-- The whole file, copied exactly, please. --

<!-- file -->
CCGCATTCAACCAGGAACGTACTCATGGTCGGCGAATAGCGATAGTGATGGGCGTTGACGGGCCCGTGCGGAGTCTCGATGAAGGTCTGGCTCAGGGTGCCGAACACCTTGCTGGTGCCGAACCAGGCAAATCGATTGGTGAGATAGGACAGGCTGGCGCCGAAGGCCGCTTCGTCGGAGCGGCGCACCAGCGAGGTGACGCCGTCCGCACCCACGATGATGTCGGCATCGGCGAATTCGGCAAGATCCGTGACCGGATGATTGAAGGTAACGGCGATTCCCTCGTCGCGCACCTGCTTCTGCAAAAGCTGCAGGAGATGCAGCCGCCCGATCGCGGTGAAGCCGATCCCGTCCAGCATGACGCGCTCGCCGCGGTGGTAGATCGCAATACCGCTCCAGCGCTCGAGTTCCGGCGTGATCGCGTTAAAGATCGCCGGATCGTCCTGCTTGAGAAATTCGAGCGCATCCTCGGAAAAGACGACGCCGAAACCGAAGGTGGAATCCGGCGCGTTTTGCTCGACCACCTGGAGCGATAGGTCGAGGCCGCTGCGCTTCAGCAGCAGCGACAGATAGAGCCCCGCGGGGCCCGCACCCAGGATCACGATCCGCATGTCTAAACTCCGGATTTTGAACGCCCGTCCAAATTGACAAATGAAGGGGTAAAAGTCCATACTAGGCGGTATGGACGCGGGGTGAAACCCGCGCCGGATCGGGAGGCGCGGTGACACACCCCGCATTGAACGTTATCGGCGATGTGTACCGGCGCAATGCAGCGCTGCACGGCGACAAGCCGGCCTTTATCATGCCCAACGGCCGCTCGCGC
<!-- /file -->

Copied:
CCGCATTCAACCAGGAACGTACTCATGGTCGGCGAATAGCGATAGTGATGGGCGTTGACGGGCCCGTGCGGAGTCTCGATGAAGGTCTGGCTCAGGGTGCCGAACACCTTGCTGGTGCCGAACCAGGCAAATCGATTGGTGAGATAGGACAGGCTGGCGCCGAAGGCCGCTTCGTCGGAGCGGCGCACCAGCGAGGTGACGCCGTCCGCACCCACGATGATGTCGGCATCGGCGAATTCGGCAAGATCCGTGACCGGATGATTGAAGGTAACGGCGATTCCCTCGTCGCGCACCTGCTTCTGCAAAAGCTGCAGGAGATGCAGCCGCCCGATCGCGGTGAAGCCGATCCCGTCCAGCATGACGCGCTCGCCGCGGTGGTAGATCGCAATACCGCTCCAGCGCTCGAGTTCCGGCGTGATCGCGTTAAAGATCGCCGGATCGTCCTGCTTGAGAAATTCGAGCGCATCCTCGGAAAAGACGACGCCGAAACCGAAGGTGGAATCCGGCGCGTTTTGCTCGACCACCTGGAGCGATAGGTCGAGGCCGCTGCGCTTCAGCAGCAGCGACAGATAGAGCCCCGCGGGGCCCGCACCCAGGATCACGATCCGCATGTCTAAACTCCGGATTTTGAACGCCCGTCCAAATTGACAAATGAAGGGGTAAAAGTCCATACTAGGCGGTATGGACGCGGGGTGAAACCCGCGCCGGATCGGGAGGCGCGGTGACACACCCCGCATTGAACGTTATCGGCGATGTGTACCGGCGCAATGCAGCGCTGCACGGCGACAAGCCGGCCTTTATCATGCCCAACGGCCGCTCGCGC